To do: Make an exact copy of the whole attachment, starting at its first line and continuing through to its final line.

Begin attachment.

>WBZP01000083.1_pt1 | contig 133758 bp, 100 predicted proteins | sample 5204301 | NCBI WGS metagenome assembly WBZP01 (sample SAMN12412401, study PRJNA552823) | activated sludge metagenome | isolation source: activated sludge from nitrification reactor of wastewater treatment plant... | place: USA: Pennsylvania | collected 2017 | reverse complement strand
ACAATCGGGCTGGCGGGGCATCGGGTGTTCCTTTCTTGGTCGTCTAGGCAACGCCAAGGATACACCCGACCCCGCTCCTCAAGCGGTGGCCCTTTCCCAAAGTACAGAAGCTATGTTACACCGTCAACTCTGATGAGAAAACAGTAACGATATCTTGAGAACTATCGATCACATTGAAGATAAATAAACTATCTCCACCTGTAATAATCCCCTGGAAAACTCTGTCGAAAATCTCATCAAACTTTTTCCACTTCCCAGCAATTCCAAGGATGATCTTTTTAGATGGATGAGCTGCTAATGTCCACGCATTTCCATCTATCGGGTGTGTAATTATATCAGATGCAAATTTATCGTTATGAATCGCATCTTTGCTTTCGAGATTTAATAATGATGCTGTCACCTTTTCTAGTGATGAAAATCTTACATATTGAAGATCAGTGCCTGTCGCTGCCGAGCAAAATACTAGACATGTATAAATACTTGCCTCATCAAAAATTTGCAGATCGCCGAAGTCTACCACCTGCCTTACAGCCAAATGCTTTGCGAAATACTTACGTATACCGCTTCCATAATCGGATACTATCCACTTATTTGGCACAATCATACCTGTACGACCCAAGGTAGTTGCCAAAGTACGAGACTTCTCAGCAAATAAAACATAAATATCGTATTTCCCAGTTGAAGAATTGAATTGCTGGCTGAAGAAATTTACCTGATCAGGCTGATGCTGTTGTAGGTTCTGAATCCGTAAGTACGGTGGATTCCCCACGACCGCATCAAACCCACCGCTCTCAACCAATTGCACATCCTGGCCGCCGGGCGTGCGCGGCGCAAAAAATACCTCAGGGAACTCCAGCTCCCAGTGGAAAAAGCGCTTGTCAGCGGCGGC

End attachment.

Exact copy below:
>WBZP01000083.1_pt1 | contig 133758 bp, 100 predicted proteins | sample 5204301 | NCBI WGS metagenome assembly WBZP01 (sample SAMN12412401, study PRJNA552823) | activated sludge metagenome | isolation source: activated sludge from nitrification reactor of wastewater treatment plant... | place: USA: Pennsylvania | collected 2017 | reverse complement strand
ACAATCGGGCTGGCGGGGCATCGGGTGTTCCTTTCTTGGTCGTCTAGGCAACGCCAAGGATACACCCGACCCCGCTCCTCAAGCGGTGGCCCTTTCCCAAAGTACAGAAGCTATGTTACACCGTCAACTCTGATGAGAAAACAGTAACGATATCTTGAGAACTATCGATCACATTGAAGATAAATAAACTATCTCCACCTGTAATAATCCCCTGGAAAACTCTGTCGAAAATCTCATCAAACTTTTTCCACTTCCCAGCAATTCCAAGGATGATCTTTTTAGATGGATGAGCTGCTAATGTCCACGCATTTCCATCTATCGGGTGTGTAATTATATCAGATGCAAATTTATCGTTATGAATCGCATCTTTGCTTTCGAGATTTAATAATGATGCTGTCACCTTTTCTAGTGATGAAAATCTTACATATTGAAGATCAGTGCCTGTCGCTGCCGAGCAAAATACTAGACATGTATAAATACTTGCCTCATCAAAAATTTGCAGATCGCCGAAGTCTACCACCTGCCTTACAGCCAAATGCTTTGCGAAATACTTACGTATACCGCTTCCATAATCGGATACTATCCACTTATTTGGCACAATCATACCTGTACGACCCAAGGTAGTTGCCAAAGTACGAGACTTCTCAGCAAATAAAACATAAATATCGTATTTCCCAGTTGAAGAATTGAATTGCTGGCTGAAGAAATTTACCTGATCAGGCTGATGCTGTTGTAGGTTCTGAATCCGTAAGTACGGTGGATTCCCCACGACCGCATCAAACCCACCGCTCTCAACCAATTGCACATCCTGGCCGCCGGGCGTGCGCGGCGCAAAAAATACCTCAGGGAACTCCAGCTCCCAGTGGAAAAAGCGCTTGTCAGCGGCGGC